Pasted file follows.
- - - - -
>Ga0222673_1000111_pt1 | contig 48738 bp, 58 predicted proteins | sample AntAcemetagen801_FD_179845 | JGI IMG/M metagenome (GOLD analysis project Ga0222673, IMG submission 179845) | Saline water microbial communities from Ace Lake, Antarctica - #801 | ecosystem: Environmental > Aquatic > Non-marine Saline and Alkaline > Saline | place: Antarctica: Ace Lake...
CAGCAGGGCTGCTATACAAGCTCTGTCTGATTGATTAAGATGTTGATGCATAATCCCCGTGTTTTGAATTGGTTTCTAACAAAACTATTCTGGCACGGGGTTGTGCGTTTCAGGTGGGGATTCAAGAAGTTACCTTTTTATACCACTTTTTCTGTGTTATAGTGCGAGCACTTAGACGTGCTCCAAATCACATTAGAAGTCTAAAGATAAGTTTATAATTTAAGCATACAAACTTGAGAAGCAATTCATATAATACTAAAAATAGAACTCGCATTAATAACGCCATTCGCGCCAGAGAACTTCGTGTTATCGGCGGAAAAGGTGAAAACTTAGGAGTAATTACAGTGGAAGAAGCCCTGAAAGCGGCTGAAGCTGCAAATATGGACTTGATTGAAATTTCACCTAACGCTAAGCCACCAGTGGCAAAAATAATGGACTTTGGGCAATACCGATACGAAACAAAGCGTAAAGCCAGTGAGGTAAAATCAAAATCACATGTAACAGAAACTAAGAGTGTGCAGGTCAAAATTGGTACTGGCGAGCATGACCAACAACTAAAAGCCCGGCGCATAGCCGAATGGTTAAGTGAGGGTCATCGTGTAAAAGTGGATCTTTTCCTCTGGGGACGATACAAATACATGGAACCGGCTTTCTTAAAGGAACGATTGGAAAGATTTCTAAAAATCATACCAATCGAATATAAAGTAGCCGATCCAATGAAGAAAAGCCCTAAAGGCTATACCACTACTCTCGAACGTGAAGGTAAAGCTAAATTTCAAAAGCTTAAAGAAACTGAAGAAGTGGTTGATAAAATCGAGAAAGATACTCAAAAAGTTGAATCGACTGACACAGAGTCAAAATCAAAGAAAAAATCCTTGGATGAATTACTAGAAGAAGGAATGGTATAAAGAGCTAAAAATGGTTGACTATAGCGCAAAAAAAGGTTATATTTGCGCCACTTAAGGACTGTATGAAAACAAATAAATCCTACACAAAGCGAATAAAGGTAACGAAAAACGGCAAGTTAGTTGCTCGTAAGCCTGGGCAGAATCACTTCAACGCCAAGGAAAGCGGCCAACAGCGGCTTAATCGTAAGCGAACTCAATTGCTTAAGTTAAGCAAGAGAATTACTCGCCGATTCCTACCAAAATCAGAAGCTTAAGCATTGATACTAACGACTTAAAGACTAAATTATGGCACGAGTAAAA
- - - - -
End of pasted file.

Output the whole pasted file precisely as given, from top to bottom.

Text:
>Ga0222673_1000111_pt1 | contig 48738 bp, 58 predicted proteins | sample AntAcemetagen801_FD_179845 | JGI IMG/M metagenome (GOLD analysis project Ga0222673, IMG submission 179845) | Saline water microbial communities from Ace Lake, Antarctica - #801 | ecosystem: Environmental > Aquatic > Non-marine Saline and Alkaline > Saline | place: Antarctica: Ace Lake...
CAGCAGGGCTGCTATACAAGCTCTGTCTGATTGATTAAGATGTTGATGCATAATCCCCGTGTTTTGAATTGGTTTCTAACAAAACTATTCTGGCACGGGGTTGTGCGTTTCAGGTGGGGATTCAAGAAGTTACCTTTTTATACCACTTTTTCTGTGTTATAGTGCGAGCACTTAGACGTGCTCCAAATCACATTAGAAGTCTAAAGATAAGTTTATAATTTAAGCATACAAACTTGAGAAGCAATTCATATAATACTAAAAATAGAACTCGCATTAATAACGCCATTCGCGCCAGAGAACTTCGTGTTATCGGCGGAAAAGGTGAAAACTTAGGAGTAATTACAGTGGAAGAAGCCCTGAAAGCGGCTGAAGCTGCAAATATGGACTTGATTGAAATTTCACCTAACGCTAAGCCACCAGTGGCAAAAATAATGGACTTTGGGCAATACCGATACGAAACAAAGCGTAAAGCCAGTGAGGTAAAATCAAAATCACATGTAACAGAAACTAAGAGTGTGCAGGTCAAAATTGGTACTGGCGAGCATGACCAACAACTAAAAGCCCGGCGCATAGCCGAATGGTTAAGTGAGGGTCATCGTGTAAAAGTGGATCTTTTCCTCTGGGGACGATACAAATACATGGAACCGGCTTTCTTAAAGGAACGATTGGAAAGATTTCTAAAAATCATACCAATCGAATATAAAGTAGCCGATCCAATGAAGAAAAGCCCTAAAGGCTATACCACTACTCTCGAACGTGAAGGTAAAGCTAAATTTCAAAAGCTTAAAGAAACTGAAGAAGTGGTTGATAAAATCGAGAAAGATACTCAAAAAGTTGAATCGACTGACACAGAGTCAAAATCAAAGAAAAAATCCTTGGATGAATTACTAGAAGAAGGAATGGTATAAAGAGCTAAAAATGGTTGACTATAGCGCAAAAAAAGGTTATATTTGCGCCACTTAAGGACTGTATGAAAACAAATAAATCCTACACAAAGCGAATAAAGGTAACGAAAAACGGCAAGTTAGTTGCTCGTAAGCCTGGGCAGAATCACTTCAACGCCAAGGAAAGCGGCCAACAGCGGCTTAATCGTAAGCGAACTCAATTGCTTAAGTTAAGCAAGAGAATTACTCGCCGATTCCTACCAAAATCAGAAGCTTAAGCATTGATACTAACGACTTAAAGACTAAATTATGGCACGAGTAAAA